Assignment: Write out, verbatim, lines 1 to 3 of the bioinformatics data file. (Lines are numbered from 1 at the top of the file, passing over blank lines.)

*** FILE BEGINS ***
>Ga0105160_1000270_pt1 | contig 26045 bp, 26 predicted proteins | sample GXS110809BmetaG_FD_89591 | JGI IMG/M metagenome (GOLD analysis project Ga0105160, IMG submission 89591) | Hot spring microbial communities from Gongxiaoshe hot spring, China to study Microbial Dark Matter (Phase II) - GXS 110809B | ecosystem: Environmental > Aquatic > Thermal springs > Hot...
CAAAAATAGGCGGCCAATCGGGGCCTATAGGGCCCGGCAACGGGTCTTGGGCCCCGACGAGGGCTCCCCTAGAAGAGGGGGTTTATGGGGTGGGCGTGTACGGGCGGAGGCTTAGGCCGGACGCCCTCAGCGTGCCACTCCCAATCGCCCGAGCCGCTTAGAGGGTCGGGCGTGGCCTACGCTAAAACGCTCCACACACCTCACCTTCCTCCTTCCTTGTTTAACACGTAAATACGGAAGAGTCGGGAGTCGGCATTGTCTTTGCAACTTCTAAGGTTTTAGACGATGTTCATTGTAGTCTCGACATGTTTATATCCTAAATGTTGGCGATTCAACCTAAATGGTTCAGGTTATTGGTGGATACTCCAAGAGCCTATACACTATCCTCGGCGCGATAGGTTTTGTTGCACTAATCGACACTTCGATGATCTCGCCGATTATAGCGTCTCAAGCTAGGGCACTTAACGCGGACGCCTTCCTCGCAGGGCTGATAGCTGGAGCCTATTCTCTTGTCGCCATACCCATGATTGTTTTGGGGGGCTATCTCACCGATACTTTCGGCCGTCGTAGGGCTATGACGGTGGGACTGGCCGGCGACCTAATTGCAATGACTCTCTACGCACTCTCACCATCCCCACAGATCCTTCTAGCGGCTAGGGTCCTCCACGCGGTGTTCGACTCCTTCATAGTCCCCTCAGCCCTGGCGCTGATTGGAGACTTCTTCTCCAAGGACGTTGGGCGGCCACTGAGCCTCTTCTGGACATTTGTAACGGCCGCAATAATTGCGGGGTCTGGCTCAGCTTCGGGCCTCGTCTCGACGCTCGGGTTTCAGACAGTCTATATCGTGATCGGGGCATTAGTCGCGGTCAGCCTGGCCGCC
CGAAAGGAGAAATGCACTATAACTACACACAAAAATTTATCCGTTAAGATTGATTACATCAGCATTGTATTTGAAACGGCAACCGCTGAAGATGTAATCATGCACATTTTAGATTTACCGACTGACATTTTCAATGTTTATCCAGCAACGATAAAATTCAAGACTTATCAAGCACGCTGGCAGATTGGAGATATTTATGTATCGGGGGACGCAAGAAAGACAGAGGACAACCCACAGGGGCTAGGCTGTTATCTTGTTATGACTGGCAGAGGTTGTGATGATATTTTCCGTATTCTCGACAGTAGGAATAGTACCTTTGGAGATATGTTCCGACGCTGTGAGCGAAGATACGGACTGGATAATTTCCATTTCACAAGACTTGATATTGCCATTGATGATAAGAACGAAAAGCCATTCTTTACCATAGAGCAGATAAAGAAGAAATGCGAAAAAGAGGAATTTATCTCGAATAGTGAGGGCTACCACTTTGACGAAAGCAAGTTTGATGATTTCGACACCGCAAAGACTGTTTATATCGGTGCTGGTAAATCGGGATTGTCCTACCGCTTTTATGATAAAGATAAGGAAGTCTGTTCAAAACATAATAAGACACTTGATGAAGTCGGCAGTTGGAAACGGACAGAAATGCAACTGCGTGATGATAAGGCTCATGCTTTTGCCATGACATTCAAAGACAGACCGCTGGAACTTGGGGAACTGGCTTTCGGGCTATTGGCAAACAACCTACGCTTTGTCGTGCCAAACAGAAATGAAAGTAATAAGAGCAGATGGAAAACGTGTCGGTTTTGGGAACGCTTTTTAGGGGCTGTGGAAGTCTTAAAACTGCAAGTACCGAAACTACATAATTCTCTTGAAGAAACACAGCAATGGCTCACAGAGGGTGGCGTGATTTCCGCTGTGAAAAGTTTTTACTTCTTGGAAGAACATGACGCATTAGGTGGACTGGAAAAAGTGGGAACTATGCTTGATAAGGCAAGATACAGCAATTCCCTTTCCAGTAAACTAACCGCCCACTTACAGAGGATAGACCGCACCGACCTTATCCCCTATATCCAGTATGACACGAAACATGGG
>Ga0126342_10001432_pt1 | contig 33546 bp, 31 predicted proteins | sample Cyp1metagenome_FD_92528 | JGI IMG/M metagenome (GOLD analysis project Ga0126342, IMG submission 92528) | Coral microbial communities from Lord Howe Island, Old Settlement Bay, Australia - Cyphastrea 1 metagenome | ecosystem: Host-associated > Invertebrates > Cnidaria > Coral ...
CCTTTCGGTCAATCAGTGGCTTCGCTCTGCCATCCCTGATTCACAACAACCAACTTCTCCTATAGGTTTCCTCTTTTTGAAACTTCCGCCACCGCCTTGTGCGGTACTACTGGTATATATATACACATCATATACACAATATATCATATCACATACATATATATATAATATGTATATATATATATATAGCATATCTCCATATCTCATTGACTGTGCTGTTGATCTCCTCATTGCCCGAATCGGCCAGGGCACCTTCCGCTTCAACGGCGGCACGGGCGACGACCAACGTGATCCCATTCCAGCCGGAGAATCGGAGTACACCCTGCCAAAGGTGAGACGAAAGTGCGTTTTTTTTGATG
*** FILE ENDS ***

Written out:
>Ga0105160_1000270_pt1 | contig 26045 bp, 26 predicted proteins | sample GXS110809BmetaG_FD_89591 | JGI IMG/M metagenome (GOLD analysis project Ga0105160, IMG submission 89591) | Hot spring microbial communities from Gongxiaoshe hot spring, China to study Microbial Dark Matter (Phase II) - GXS 110809B | ecosystem: Environmental > Aquatic > Thermal springs > Hot...
CAAAAATAGGCGGCCAATCGGGGCCTATAGGGCCCGGCAACGGGTCTTGGGCCCCGACGAGGGCTCCCCTAGAAGAGGGGGTTTATGGGGTGGGCGTGTACGGGCGGAGGCTTAGGCCGGACGCCCTCAGCGTGCCACTCCCAATCGCCCGAGCCGCTTAGAGGGTCGGGCGTGGCCTACGCTAAAACGCTCCACACACCTCACCTTCCTCCTTCCTTGTTTAACACGTAAATACGGAAGAGTCGGGAGTCGGCATTGTCTTTGCAACTTCTAAGGTTTTAGACGATGTTCATTGTAGTCTCGACATGTTTATATCCTAAATGTTGGCGATTCAACCTAAATGGTTCAGGTTATTGGTGGATACTCCAAGAGCCTATACACTATCCTCGGCGCGATAGGTTTTGTTGCACTAATCGACACTTCGATGATCTCGCCGATTATAGCGTCTCAAGCTAGGGCACTTAACGCGGACGCCTTCCTCGCAGGGCTGATAGCTGGAGCCTATTCTCTTGTCGCCATACCCATGATTGTTTTGGGGGGCTATCTCACCGATACTTTCGGCCGTCGTAGGGCTATGACGGTGGGACTGGCCGGCGACCTAATTGCAATGACTCTCTACGCACTCTCACCATCCCCACAGATCCTTCTAGCGGCTAGGGTCCTCCACGCGGTGTTCGACTCCTTCATAGTCCCCTCAGCCCTGGCGCTGATTGGAGACTTCTTCTCCAAGGACGTTGGGCGGCCACTGAGCCTCTTCTGGACATTTGTAACGGCCGCAATAATTGCGGGGTCTGGCTCAGCTTCGGGCCTCGTCTCGACGCTCGGGTTTCAGACAGTCTATATCGTGATCGGGGCATTAGTCGCGGTCAGCCTGGCCGCC
CGAAAGGAGAAATGCACTATAACTACACACAAAAATTTATCCGTTAAGATTGATTACATCAGCATTGTATTTGAAACGGCAACCGCTGAAGATGTAATCATGCACATTTTAGATTTACCGACTGACATTTTCAATGTTTATCCAGCAACGATAAAATTCAAGACTTATCAAGCACGCTGGCAGATTGGAGATATTTATGTATCGGGGGACGCAAGAAAGACAGAGGACAACCCACAGGGGCTAGGCTGTTATCTTGTTATGACTGGCAGAGGTTGTGATGATATTTTCCGTATTCTCGACAGTAGGAATAGTACCTTTGGAGATATGTTCCGACGCTGTGAGCGAAGATACGGACTGGATAATTTCCATTTCACAAGACTTGATATTGCCATTGATGATAAGAACGAAAAGCCATTCTTTACCATAGAGCAGATAAAGAAGAAATGCGAAAAAGAGGAATTTATCTCGAATAGTGAGGGCTACCACTTTGACGAAAGCAAGTTTGATGATTTCGACACCGCAAAGACTGTTTATATCGGTGCTGGTAAATCGGGATTGTCCTACCGCTTTTATGATAAAGATAAGGAAGTCTGTTCAAAACATAATAAGACACTTGATGAAGTCGGCAGTTGGAAACGGACAGAAATGCAACTGCGTGATGATAAGGCTCATGCTTTTGCCATGACATTCAAAGACAGACCGCTGGAACTTGGGGAACTGGCTTTCGGGCTATTGGCAAACAACCTACGCTTTGTCGTGCCAAACAGAAATGAAAGTAATAAGAGCAGATGGAAAACGTGTCGGTTTTGGGAACGCTTTTTAGGGGCTGTGGAAGTCTTAAAACTGCAAGTACCGAAACTACATAATTCTCTTGAAGAAACACAGCAATGGCTCACAGAGGGTGGCGTGATTTCCGCTGTGAAAAGTTTTTACTTCTTGGAAGAACATGACGCATTAGGTGGACTGGAAAAAGTGGGAACTATGCTTGATAAGGCAAGATACAGCAATTCCCTTTCCAGTAAACTAACCGCCCACTTACAGAGGATAGACCGCACCGACCTTATCCCCTATATCCAGTATGACACGAAACATGGG